Washington Post (07/28/2017) Laurie McGinley and William Wan
[Editor’s note: Read Protecting American Families: Comprehensive Approach to Nicotine and Tobacco, from the FDA.]
National: Legal loophole allows drug shipments into country via US Postal Service
KFVS (07/31/2017) Tom Ensey
National: In breakthrough, scientists edit a dangerous mutation from genes in human embryos
New York Times (08/02/2017) Pam Belluck
[Editor’s note: Read about genetic testing and laws related to genomics.]
Global Public Health Law
Britain: Britain cracking down on gender stereotypes in ads
New York Times (07/18/2017) Iliana Magra
India: In some countries, women get days off for period pain
New York Times (07/24/2017) Aneri Pattani
Italy: Amid measles outbreak, Italy makes childhood vaccinations mandatory
NPR (06/19/2017) Christopher Livesay
Profile in Public Health Law: Mei Wa Kwong, JD
Title: Policy Advisor and Project Director, Center for Connected Health Policy
Education: BA (international affairs), The George Washington University; JD, The George Washington University Law School
Public Health Law News (PHLN): Please describe your career path.
Kwong: I worked at a trade association in Washington, DC, after college and attended law school part-time in the evenings. After graduating from law school, I moved to California, where I grew up, and worked on state policy for a childcare and early care education organization. After a couple of years, I wanted a change, and a good friend suggested I interview with the Center for Connected Health Policy (CCHP), a new health nonprofit that was just starting up and looking for a policy person. I had no background in health policy, but I was very familiar with California’s legislative process and politics and had a pretty extensive background in bill analyses and the state budget. They saw something in me that they liked, and I’ve been working at CCHP since 2010.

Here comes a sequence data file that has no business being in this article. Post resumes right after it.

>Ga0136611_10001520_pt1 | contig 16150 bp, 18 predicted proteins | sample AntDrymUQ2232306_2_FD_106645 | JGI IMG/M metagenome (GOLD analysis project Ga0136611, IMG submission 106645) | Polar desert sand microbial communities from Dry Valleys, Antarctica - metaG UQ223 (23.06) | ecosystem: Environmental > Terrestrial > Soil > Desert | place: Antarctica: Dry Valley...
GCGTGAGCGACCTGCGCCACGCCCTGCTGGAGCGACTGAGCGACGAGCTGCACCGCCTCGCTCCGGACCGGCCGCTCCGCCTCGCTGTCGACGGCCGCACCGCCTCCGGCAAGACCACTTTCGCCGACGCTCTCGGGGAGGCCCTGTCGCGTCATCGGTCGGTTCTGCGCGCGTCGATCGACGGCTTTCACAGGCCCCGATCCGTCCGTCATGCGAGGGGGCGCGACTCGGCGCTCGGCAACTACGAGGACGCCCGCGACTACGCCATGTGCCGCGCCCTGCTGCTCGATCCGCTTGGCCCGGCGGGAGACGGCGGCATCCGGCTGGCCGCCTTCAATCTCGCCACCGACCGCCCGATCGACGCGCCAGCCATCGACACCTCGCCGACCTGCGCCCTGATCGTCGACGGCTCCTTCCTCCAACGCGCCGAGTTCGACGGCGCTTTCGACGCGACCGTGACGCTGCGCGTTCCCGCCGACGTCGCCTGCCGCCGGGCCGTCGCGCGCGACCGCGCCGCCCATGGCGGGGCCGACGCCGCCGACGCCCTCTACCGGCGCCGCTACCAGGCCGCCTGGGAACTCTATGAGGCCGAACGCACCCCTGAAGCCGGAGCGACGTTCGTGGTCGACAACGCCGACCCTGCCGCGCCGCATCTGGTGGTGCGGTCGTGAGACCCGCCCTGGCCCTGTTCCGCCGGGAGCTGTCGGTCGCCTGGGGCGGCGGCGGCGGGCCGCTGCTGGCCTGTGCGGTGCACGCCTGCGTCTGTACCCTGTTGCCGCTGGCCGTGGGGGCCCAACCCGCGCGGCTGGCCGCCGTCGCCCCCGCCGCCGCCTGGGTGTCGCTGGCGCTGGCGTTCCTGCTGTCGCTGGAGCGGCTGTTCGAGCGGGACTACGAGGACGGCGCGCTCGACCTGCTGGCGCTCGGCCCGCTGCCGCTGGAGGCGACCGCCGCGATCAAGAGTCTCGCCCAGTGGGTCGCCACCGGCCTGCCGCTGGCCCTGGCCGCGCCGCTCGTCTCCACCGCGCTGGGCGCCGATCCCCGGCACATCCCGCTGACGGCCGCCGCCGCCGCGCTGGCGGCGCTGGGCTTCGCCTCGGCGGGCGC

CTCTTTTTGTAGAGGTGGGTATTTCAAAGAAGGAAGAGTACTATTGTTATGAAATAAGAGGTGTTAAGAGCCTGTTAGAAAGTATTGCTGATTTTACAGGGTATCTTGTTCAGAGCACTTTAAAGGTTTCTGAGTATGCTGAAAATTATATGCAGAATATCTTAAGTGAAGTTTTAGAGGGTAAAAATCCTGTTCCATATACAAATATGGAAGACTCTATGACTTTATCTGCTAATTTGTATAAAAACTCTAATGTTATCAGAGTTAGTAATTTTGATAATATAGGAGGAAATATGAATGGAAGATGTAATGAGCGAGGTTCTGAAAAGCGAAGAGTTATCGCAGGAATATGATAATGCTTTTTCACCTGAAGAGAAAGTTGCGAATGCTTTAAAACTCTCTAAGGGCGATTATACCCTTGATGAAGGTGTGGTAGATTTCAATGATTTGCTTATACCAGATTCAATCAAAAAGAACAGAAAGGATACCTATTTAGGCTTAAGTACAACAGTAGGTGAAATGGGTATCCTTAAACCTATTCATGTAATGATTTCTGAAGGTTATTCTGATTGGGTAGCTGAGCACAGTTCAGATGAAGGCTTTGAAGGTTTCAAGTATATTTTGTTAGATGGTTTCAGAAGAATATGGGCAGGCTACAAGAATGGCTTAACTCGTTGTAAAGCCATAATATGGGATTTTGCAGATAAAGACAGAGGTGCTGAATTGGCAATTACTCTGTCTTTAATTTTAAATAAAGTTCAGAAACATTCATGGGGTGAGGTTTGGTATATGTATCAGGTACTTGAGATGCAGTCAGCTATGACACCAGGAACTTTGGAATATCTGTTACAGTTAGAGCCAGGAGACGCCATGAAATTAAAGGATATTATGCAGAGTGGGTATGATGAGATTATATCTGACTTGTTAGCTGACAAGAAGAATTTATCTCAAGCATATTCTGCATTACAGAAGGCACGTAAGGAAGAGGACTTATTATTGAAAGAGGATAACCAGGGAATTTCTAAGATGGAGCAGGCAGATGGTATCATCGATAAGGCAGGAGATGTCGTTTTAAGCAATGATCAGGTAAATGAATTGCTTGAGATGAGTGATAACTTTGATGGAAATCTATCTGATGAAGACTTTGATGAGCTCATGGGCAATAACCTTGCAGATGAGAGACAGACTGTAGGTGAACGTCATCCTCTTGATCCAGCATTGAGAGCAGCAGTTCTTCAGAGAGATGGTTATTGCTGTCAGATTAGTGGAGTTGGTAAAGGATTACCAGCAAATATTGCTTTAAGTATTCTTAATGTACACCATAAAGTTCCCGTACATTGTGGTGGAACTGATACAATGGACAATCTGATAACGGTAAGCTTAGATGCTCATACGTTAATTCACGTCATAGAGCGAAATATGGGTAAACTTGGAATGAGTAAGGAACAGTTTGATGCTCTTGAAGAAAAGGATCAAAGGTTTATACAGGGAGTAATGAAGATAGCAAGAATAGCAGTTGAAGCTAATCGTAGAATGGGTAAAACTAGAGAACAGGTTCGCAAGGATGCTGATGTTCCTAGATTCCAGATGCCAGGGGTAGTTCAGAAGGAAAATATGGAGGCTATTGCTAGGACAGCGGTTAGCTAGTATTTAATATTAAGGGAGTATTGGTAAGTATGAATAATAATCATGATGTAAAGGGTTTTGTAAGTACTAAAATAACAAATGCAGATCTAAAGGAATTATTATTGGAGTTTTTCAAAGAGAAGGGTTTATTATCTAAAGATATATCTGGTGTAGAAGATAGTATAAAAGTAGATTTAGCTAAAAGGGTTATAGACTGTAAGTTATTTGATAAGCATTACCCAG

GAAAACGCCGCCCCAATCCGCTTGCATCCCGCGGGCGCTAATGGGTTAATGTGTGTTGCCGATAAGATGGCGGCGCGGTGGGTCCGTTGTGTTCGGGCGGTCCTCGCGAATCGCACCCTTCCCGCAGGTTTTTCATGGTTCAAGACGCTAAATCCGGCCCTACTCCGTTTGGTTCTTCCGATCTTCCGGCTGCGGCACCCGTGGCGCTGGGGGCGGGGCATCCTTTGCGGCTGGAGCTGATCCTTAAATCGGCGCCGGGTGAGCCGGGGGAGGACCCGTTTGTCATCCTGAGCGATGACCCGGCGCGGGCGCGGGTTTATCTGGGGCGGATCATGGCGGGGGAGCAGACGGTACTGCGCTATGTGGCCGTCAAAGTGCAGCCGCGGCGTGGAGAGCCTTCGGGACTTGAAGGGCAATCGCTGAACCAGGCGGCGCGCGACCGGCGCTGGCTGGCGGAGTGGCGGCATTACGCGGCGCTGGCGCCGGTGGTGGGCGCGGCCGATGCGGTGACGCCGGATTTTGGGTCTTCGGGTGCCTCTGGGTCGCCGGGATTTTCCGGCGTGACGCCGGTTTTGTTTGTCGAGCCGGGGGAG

PHLN: What is telehealth, and how does it differ from telemedicine?
Kwong: Telehealth is the use of electronic technology to provide health services from a distance where the patient and provider (or another provider) are not in the same location. We consider telemedicine a subset of telehealth. Telemedicine is primarily about providing medical services. Telehealth is broader: it includes education, information, care coordination, etc.
PHLN: What do you enjoy about working on telehealth issues?
Kwong: It’s always changing and evolving. Both federal and state telehealth policy are being shaped and developed right now, right before our eyes. It also stretches across many areas of policy. Telehealth policy is not just about reimbursement and payment—it’s about licensing, privacy and security, what constitutes a patient-provider relationship, etc. It’s been incredible to watch and be a part of, and I never find myself bored.
PHLN: How can telehealth improve health outcomes?
Kwong: One of the greatest strengths of telehealth is being able to provide services where the patient is located. Right now, there’s a maldistribution of specialists in this country. Large sectors of the population can’t get the services they need, not only due to financial reasons, but also simply because services might not exist where they are, particularly in rural areas. Telehealth can help by electronically bringing the service to patients when they need it.
Telehealth can also improve health outcomes by controlling chronic diseases through “remote patient monitoring,” or RPM. RPM is the continuous monitoring of a patient from a distance. It can take place in real time or not. Real-time RPM might be used in an intensive care unit—the intensivist might not be on-site with the patient but can monitor him or her electronically and can alert on-site staff if there’s an issue or if something should be examined more closely. An example of non-real-time RPM interaction is monitoring a patient with a chronic disease. For example, a patient with hypertension can be at home, taking his or her blood pressure readings daily and sending that information to his or her provider. The provider probably doesn’t look at the information as it comes in but will look at it maybe at the end of the week. CDC estimates that one in three Americans has high blood pressure. If left untreated, a person is at risk for heart disease and stroke. Catching these issues before they become more serious definitely will lead to better health outcomes and cost savings.